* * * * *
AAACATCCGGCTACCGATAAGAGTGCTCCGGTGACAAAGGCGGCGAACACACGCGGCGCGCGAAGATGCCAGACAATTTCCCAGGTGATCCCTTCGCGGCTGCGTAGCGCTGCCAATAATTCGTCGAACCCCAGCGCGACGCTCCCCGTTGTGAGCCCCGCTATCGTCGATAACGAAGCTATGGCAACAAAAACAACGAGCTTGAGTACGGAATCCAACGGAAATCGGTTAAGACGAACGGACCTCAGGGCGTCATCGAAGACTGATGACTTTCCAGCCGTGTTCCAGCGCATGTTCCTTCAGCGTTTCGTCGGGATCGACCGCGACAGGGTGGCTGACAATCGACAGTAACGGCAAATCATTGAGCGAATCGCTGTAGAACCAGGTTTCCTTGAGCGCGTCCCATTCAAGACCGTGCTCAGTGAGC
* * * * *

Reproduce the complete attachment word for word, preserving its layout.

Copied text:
AAACATCCGGCTACCGATAAGAGTGCTCCGGTGACAAAGGCGGCGAACACACGCGGCGCGCGAAGATGCCAGACAATTTCCCAGGTGATCCCTTCGCGGCTGCGTAGCGCTGCCAATAATTCGTCGAACCCCAGCGCGACGCTCCCCGTTGTGAGCCCCGCTATCGTCGATAACGAAGCTATGGCAACAAAAACAACGAGCTTGAGTACGGAATCCAACGGAAATCGGTTAAGACGAACGGACCTCAGGGCGTCATCGAAGACTGATGACTTTCCAGCCGTGTTCCAGCGCATGTTCCTTCAGCGTTTCGTCGGGATCGACCGCGACAGGGTGGCTGACAATCGACAGTAACGGCAAATCATTGAGCGAATCGCTGTAGAACCAGGTTTCCTTGAGCGCGTCCCATTCAAGACCGTGCTCAGTGAGC